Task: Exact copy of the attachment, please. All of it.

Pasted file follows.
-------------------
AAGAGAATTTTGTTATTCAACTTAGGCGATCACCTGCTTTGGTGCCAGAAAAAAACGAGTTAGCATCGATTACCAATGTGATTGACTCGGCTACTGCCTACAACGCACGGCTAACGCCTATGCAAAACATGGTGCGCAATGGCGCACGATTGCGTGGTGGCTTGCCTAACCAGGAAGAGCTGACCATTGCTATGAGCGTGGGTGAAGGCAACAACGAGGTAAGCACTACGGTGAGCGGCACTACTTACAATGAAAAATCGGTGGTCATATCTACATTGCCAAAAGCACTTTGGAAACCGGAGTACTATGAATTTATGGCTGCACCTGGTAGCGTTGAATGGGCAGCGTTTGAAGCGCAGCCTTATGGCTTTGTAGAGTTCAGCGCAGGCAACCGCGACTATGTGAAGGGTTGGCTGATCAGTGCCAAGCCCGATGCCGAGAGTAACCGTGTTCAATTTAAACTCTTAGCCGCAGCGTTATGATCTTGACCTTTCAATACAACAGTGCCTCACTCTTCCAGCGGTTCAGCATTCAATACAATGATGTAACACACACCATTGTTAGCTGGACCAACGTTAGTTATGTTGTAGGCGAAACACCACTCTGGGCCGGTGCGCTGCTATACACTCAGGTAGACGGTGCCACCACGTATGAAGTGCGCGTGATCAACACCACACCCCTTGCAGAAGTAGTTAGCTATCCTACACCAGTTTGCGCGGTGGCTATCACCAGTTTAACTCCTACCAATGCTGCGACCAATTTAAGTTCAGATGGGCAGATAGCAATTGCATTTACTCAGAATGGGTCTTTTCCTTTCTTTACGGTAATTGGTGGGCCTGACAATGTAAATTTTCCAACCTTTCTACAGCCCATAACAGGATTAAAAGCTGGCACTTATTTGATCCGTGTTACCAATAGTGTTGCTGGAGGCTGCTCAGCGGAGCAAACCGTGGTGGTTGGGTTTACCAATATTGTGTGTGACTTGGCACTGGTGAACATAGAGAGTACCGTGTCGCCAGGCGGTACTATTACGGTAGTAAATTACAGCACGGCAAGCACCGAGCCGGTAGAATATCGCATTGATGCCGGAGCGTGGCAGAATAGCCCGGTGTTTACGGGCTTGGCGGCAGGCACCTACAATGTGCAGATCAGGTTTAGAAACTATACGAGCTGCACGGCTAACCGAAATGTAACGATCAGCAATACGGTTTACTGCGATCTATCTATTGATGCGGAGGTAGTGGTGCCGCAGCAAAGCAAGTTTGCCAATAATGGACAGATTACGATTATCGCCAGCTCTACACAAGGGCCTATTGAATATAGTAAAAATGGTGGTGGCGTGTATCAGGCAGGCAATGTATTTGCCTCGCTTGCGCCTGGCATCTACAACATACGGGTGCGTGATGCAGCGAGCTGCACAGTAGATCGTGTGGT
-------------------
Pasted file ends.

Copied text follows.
AAGAGAATTTTGTTATTCAACTTAGGCGATCACCTGCTTTGGTGCCAGAAAAAAACGAGTTAGCATCGATTACCAATGTGATTGACTCGGCTACTGCCTACAACGCACGGCTAACGCCTATGCAAAACATGGTGCGCAATGGCGCACGATTGCGTGGTGGCTTGCCTAACCAGGAAGAGCTGACCATTGCTATGAGCGTGGGTGAAGGCAACAACGAGGTAAGCACTACGGTGAGCGGCACTACTTACAATGAAAAATCGGTGGTCATATCTACATTGCCAAAAGCACTTTGGAAACCGGAGTACTATGAATTTATGGCTGCACCTGGTAGCGTTGAATGGGCAGCGTTTGAAGCGCAGCCTTATGGCTTTGTAGAGTTCAGCGCAGGCAACCGCGACTATGTGAAGGGTTGGCTGATCAGTGCCAAGCCCGATGCCGAGAGTAACCGTGTTCAATTTAAACTCTTAGCCGCAGCGTTATGATCTTGACCTTTCAATACAACAGTGCCTCACTCTTCCAGCGGTTCAGCATTCAATACAATGATGTAACACACACCATTGTTAGCTGGACCAACGTTAGTTATGTTGTAGGCGAAACACCACTCTGGGCCGGTGCGCTGCTATACACTCAGGTAGACGGTGCCACCACGTATGAAGTGCGCGTGATCAACACCACACCCCTTGCAGAAGTAGTTAGCTATCCTACACCAGTTTGCGCGGTGGCTATCACCAGTTTAACTCCTACCAATGCTGCGACCAATTTAAGTTCAGATGGGCAGATAGCAATTGCATTTACTCAGAATGGGTCTTTTCCTTTCTTTACGGTAATTGGTGGGCCTGACAATGTAAATTTTCCAACCTTTCTACAGCCCATAACAGGATTAAAAGCTGGCACTTATTTGATCCGTGTTACCAATAGTGTTGCTGGAGGCTGCTCAGCGGAGCAAACCGTGGTGGTTGGGTTTACCAATATTGTGTGTGACTTGGCACTGGTGAACATAGAGAGTACCGTGTCGCCAGGCGGTACTATTACGGTAGTAAATTACAGCACGGCAAGCACCGAGCCGGTAGAATATCGCATTGATGCCGGAGCGTGGCAGAATAGCCCGGTGTTTACGGGCTTGGCGGCAGGCACCTACAATGTGCAGATCAGGTTTAGAAACTATACGAGCTGCACGGCTAACCGAAATGTAACGATCAGCAATACGGTTTACTGCGATCTATCTATTGATGCGGAGGTAGTGGTGCCGCAGCAAAGCAAGTTTGCCAATAATGGACAGATTACGATTATCGCCAGCTCTACACAAGGGCCTATTGAATATAGTAAAAATGGTGGTGGCGTGTATCAGGCAGGCAATGTATTTGCCTCGCTTGCGCCTGGCATCTACAACATACGGGTGCGTGATGCAGCGAGCTGCACAGTAGATCGTGTGGT